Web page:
Re: comments on draft-barth-mime-sniffing

Joe >> Given that I am looking at it from an author side, how about if 
>> current browsing context or whatever higher order process does the 
>> top-level sniffing before it goes to the renderer
Boris > To which renderer?

sorry, in the case of <audio> it would be whatever derives what is 
supposed to drive the speakers.
There, I meant renderer to mean the player or whatever that friendly 
thing behind the <audio> element is: the thingee that plays me.ogg and 
knows literallyl nothing else about anything but .ogg and .wav.:)

>> is called the UA, which contains a nested browsing context.<video> 
>> or <audio> element. So in these cases I will call the browser the 
>> host UA and the <video> element the home of the handler which 
>> actually does the rendering.
> OK...  I'm not sure how you're separating these, exactly, but under 
> hte only reasonable split that comes to mind for me (the UA is what 
> fetches the data while the handler is what actually renders it), you 
> need to know what kind of data you have so you can select the right 
> handler. Agreed, or not?  If not, is the problem one of disagreement 
> on the definitions, or on the conclusion?

No, in my little fantasy of this case, there is only one renderer for 
.ogg and .wav and that is all the host browser knows about for 
<audio>. There is no choice, If I <audio my.ogg> all I care about is 
that the host browser picks the 'built-in'  or native one that only 
knows about these file types.

>> I would like to say that data-sniffing is not needed. Can the 
>> target files contain any security problems?
> The target files (assuming you mean the <video> and <audio> data the 
> server is sending) are always assumed to be malicious and trying to 
> exploit the UA or the renderer to gain access to the user's system.

What can me.ogg do to corrupt the system using the simple native 
player. ogg or .wav does not have and active form, I think.

>> I don't think you will find a MIME string in there unless specially 
>> authored into the file.
> Of course not.  Data sniffing doesn't look for MIME strings; it 
> looks for initial bytes identifying the file type.  Many common file 
> types must start with a particular byte sequence.

'I see in the general sniffing algoritm that the file is read to look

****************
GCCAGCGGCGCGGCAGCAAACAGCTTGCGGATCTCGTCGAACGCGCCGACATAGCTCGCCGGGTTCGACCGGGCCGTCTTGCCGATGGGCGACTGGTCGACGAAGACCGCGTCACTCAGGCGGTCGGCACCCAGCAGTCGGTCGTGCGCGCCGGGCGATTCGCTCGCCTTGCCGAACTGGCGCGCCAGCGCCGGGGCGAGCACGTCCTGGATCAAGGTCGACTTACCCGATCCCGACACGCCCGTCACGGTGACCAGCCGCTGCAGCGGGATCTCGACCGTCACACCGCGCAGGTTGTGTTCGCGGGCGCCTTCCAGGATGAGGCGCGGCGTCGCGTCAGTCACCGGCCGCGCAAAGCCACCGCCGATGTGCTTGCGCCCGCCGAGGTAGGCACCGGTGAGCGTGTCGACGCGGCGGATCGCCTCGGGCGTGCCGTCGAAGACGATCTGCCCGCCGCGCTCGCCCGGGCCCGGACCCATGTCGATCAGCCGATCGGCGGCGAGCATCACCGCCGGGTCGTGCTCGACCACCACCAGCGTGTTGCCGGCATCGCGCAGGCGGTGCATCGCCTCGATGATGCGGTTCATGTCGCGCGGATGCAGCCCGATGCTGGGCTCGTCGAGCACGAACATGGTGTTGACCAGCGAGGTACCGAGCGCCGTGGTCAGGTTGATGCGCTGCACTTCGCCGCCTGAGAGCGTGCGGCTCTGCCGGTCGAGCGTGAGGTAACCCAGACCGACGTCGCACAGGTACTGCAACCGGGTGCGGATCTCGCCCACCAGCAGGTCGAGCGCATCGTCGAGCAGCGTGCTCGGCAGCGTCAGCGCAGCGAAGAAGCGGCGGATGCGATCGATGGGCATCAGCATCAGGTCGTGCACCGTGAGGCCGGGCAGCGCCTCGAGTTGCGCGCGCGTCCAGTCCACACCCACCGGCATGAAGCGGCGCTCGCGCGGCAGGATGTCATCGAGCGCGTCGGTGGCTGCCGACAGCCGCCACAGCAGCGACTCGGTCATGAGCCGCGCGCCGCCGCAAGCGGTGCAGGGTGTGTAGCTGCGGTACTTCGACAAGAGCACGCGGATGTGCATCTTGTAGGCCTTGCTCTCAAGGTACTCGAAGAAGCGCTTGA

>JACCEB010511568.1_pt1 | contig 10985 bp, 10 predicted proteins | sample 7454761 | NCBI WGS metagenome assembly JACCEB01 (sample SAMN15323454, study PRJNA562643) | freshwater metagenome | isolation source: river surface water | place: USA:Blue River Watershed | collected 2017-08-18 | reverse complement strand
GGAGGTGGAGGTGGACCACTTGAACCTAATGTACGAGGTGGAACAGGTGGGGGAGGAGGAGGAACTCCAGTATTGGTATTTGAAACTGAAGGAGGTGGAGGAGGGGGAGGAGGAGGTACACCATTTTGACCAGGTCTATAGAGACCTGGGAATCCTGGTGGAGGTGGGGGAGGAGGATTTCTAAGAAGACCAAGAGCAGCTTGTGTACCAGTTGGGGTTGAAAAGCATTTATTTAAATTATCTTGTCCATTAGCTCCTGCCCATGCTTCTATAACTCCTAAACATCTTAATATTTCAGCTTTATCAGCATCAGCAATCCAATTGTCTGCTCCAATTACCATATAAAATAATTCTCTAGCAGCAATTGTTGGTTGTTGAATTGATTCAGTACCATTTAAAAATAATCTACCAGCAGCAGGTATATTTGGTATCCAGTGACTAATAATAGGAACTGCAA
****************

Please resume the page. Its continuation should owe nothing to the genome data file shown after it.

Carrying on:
for the internal contenttype in the header. If it finds this, then 
that is the mime.

Yes, you can find the data structures in the detailed specs for the 
streams but lookie here mr browser maker, I don't want to fool with 
all that stuff. I put me.ogg out there on my server somehow and then I 
have an HTML 5 web page that says play what I put out there, please. 
The browser should let this happen with  no built-in security or other 
delays except perhaps some user preferrence settings about multiple 
media, on the level of a show images choice somdwhere.

And even that is OK as long as you give me me fallback content while 
you are asking questions.

>> The author should include both the mime and the target url in the 
>> element.
> Actually, no.  The author can just include the target url in the 
> <video>.  If using a <source> element, a type hint 
> (non-authoritative) can be provided; this is to be used only for 
> deciding whether to load the <source> at all, not for what to do 
> with it after loading it.

Oh, I will look at that. If type is there, that should be clue enough 
to start the player and start fetching the content

There should be no choice. <video> might be a bit different than 
<audio> although I better look more closly because why aren't they the 
but ok.
Anyway, the correct thing to do is for the host browser not to worry 
about it all. Just send the url to the player behind the <audio> or 
<video> element and let it figure it out and when it is ready, let it 
ask you for the content by url and really, just let the handler deal 
witht the loading. I would hope the host has better things to do than 
spoonfeed content to the audio or video handler.

>> If the type and file extension do not match the content model for 
>> the element then fallback.
> Uh... What content model?  And how did extension come in?  Extension 
> is not a reliable indicator of type; the mapping from types to 
> extensions is many-to-many...

'OK, let's make it like that in the spec. Right now are listing the 
acceptable file types identified mainly by file extension. Maybe 
listing MIME first, then. But heck as I see the web from my text 
editor, I know I must know about file extensions first. I see a list 
of allowable ones and I use those. If you tell me the mime type, I 
will use that also. But really, I mainly gotta care about the file 
extension first.

>> At this time it is (may not) not reliable to rely upon the served 
>> ContentType so this cannot be used to reject the file.
> On the contrary, we should in fact be relying on the served 
> Content-Type.  Anything else means the server has no control over 
> how we handle the content, which can be a huge security problem for 
> the server...

That is very enlightened and forward looking. However in this case 
where all I want to do is play me.ogg I don't really care about all 
that. I know what I put out there. Trust me.
Anyway, with these file extensions, what is the problem? If I can feed 
some string of bits from me.ogg after using an appropriate MIME in my 
user code and and a retrievable file of me.ogg data from the server 
with whatever contenttype and feed it directly to the hanler for 
<audio> element and cause a problem then the problem is not mine, but 
the browser makers who hasn't given me a safe place to play me.ogg.

>> Data-sniffing of file internal structures by the UA could take 
>> place, but I don't think this would give the "standard" handler any 
>> additional info.
> Sure it would.  It'd tell it which of a number of container formats 
> or codecs is being used, if done correctly.

OK, I must step back a notch and focus just on <audio>.
No problem for audio, right. Send the url or the file content as 
instructed in the user code no sniffing needed because we trust the 
author to have done the right thing. Aftera ll, it must have worked at 
home, so it must be OK out there in the WWW.

For <video> there are also a few specifc forms that we will allow, but 
we just don't know them now. In the greater scope than <video>. LIke